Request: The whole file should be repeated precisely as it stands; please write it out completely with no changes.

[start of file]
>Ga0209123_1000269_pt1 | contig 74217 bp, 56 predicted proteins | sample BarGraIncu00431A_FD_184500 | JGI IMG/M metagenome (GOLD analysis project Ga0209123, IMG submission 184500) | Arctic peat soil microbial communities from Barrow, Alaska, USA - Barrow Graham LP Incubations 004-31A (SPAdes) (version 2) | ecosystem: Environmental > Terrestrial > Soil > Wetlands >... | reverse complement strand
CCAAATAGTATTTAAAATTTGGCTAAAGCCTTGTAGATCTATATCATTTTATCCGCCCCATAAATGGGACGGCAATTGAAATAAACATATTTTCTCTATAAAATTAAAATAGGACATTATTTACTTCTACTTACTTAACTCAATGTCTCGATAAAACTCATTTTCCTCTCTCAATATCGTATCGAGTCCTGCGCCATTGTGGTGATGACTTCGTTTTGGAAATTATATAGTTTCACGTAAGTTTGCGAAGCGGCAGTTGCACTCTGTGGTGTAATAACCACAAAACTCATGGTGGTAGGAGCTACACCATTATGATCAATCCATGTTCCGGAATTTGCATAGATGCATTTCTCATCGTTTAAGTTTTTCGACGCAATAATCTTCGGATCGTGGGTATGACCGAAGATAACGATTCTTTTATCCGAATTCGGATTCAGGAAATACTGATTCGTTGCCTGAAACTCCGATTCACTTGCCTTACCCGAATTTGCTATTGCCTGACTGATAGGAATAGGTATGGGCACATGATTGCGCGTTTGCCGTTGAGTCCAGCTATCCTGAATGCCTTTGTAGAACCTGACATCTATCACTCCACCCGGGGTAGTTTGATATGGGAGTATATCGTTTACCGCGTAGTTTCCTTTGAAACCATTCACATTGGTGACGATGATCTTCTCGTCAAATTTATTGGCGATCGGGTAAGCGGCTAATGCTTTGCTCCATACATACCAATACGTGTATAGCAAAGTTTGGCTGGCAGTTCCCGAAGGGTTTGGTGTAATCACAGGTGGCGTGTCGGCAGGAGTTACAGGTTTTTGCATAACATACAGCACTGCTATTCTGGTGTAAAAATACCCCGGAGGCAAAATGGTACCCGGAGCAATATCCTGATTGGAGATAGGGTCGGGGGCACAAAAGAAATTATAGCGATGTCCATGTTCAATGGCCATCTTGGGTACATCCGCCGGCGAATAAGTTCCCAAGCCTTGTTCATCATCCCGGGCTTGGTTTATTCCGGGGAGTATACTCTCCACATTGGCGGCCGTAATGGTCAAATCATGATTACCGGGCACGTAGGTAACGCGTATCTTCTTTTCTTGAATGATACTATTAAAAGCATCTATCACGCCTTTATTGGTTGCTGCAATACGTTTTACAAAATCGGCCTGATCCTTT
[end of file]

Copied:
>Ga0209123_1000269_pt1 | contig 74217 bp, 56 predicted proteins | sample BarGraIncu00431A_FD_184500 | JGI IMG/M metagenome (GOLD analysis project Ga0209123, IMG submission 184500) | Arctic peat soil microbial communities from Barrow, Alaska, USA - Barrow Graham LP Incubations 004-31A (SPAdes) (version 2) | ecosystem: Environmental > Terrestrial > Soil > Wetlands >... | reverse complement strand
CCAAATAGTATTTAAAATTTGGCTAAAGCCTTGTAGATCTATATCATTTTATCCGCCCCATAAATGGGACGGCAATTGAAATAAACATATTTTCTCTATAAAATTAAAATAGGACATTATTTACTTCTACTTACTTAACTCAATGTCTCGATAAAACTCATTTTCCTCTCTCAATATCGTATCGAGTCCTGCGCCATTGTGGTGATGACTTCGTTTTGGAAATTATATAGTTTCACGTAAGTTTGCGAAGCGGCAGTTGCACTCTGTGGTGTAATAACCACAAAACTCATGGTGGTAGGAGCTACACCATTATGATCAATCCATGTTCCGGAATTTGCATAGATGCATTTCTCATCGTTTAAGTTTTTCGACGCAATAATCTTCGGATCGTGGGTATGACCGAAGATAACGATTCTTTTATCCGAATTCGGATTCAGGAAATACTGATTCGTTGCCTGAAACTCCGATTCACTTGCCTTACCCGAATTTGCTATTGCCTGACTGATAGGAATAGGTATGGGCACATGATTGCGCGTTTGCCGTTGAGTCCAGCTATCCTGAATGCCTTTGTAGAACCTGACATCTATCACTCCACCCGGGGTAGTTTGATATGGGAGTATATCGTTTACCGCGTAGTTTCCTTTGAAACCATTCACATTGGTGACGATGATCTTCTCGTCAAATTTATTGGCGATCGGGTAAGCGGCTAATGCTTTGCTCCATACATACCAATACGTGTATAGCAAAGTTTGGCTGGCAGTTCCCGAAGGGTTTGGTGTAATCACAGGTGGCGTGTCGGCAGGAGTTACAGGTTTTTGCATAACATACAGCACTGCTATTCTGGTGTAAAAATACCCCGGAGGCAAAATGGTACCCGGAGCAATATCCTGATTGGAGATAGGGTCGGGGGCACAAAAGAAATTATAGCGATGTCCATGTTCAATGGCCATCTTGGGTACATCCGCCGGCGAATAAGTTCCCAAGCCTTGTTCATCATCCCGGGCTTGGTTTATTCCGGGGAGTATACTCTCCACATTGGCGGCCGTAATGGTCAAATCATGATTACCGGGCACGTAGGTAACGCGTATCTTCTTTTCTTGAATGATACTATTAAAAGCATCTATCACGCCTTTATTGGTTGCTGCAATACGTTTTACAAAATCGGCCTGATCCTTT